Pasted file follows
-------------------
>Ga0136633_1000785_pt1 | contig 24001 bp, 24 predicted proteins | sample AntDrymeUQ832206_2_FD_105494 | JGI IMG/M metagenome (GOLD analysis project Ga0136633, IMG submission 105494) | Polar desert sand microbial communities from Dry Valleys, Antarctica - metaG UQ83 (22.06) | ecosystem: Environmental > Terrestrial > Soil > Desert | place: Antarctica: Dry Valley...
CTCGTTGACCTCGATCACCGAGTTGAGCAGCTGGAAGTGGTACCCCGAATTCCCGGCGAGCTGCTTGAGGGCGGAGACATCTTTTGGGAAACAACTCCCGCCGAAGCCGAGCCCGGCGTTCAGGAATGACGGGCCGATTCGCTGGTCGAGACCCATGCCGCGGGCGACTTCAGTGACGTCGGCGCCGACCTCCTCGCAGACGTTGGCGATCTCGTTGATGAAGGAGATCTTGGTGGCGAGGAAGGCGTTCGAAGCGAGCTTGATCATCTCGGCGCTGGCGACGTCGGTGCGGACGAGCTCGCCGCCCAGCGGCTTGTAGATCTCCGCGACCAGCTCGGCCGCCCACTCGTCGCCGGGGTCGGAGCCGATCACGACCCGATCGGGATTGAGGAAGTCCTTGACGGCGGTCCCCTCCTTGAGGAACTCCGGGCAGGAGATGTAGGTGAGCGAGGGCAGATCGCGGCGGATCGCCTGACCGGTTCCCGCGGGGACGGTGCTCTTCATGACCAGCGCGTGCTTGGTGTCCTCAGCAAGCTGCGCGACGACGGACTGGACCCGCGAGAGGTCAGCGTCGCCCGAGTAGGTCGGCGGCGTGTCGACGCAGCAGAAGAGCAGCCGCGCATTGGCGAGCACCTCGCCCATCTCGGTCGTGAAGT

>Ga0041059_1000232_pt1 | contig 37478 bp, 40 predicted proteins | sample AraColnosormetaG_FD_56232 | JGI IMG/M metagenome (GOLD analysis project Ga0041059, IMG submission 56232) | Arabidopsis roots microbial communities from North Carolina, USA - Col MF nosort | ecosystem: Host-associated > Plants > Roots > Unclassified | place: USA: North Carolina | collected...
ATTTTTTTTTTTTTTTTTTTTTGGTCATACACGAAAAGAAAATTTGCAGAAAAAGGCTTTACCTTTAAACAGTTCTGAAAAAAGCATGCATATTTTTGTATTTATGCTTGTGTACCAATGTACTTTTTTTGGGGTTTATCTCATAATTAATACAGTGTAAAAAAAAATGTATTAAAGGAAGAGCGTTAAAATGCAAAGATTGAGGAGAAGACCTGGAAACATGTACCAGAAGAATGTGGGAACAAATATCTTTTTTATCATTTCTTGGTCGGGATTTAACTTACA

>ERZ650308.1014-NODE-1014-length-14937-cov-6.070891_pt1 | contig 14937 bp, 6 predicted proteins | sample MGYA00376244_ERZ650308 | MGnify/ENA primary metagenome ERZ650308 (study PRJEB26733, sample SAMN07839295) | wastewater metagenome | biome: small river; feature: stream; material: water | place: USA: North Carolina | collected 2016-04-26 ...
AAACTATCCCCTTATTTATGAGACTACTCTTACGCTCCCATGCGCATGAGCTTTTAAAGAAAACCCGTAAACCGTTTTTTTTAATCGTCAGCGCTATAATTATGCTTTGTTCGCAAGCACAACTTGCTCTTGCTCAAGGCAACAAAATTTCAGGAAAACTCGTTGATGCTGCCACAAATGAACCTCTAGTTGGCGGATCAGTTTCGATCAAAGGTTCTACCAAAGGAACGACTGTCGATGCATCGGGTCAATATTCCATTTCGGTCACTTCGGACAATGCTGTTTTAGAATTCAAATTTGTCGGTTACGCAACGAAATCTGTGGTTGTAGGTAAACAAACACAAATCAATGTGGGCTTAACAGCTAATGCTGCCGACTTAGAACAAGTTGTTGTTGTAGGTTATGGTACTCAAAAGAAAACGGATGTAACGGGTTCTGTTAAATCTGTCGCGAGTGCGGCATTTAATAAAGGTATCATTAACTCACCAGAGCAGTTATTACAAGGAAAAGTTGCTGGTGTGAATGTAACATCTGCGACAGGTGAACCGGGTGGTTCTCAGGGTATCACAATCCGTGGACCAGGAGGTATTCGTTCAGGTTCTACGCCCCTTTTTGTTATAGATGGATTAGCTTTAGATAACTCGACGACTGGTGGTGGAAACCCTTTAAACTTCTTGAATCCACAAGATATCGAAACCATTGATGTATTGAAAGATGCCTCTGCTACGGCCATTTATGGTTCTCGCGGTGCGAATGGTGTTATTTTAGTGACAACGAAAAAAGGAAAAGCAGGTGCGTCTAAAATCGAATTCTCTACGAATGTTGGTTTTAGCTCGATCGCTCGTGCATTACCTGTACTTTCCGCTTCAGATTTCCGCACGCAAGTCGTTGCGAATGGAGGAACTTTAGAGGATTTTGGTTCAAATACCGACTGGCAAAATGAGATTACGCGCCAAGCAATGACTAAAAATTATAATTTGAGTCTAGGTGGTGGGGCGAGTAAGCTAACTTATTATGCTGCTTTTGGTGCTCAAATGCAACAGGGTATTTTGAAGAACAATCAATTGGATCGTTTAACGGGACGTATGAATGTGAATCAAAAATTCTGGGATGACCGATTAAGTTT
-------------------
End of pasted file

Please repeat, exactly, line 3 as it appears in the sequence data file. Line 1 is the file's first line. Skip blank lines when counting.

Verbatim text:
>Ga0041059_1000232_pt1 | contig 37478 bp, 40 predicted proteins | sample AraColnosormetaG_FD_56232 | JGI IMG/M metagenome (GOLD analysis project Ga0041059, IMG submission 56232) | Arabidopsis roots microbial communities from North Carolina, USA - Col MF nosort | ecosystem: Host-associated > Plants > Roots > Unclassified | place: USA: North Carolina | collected...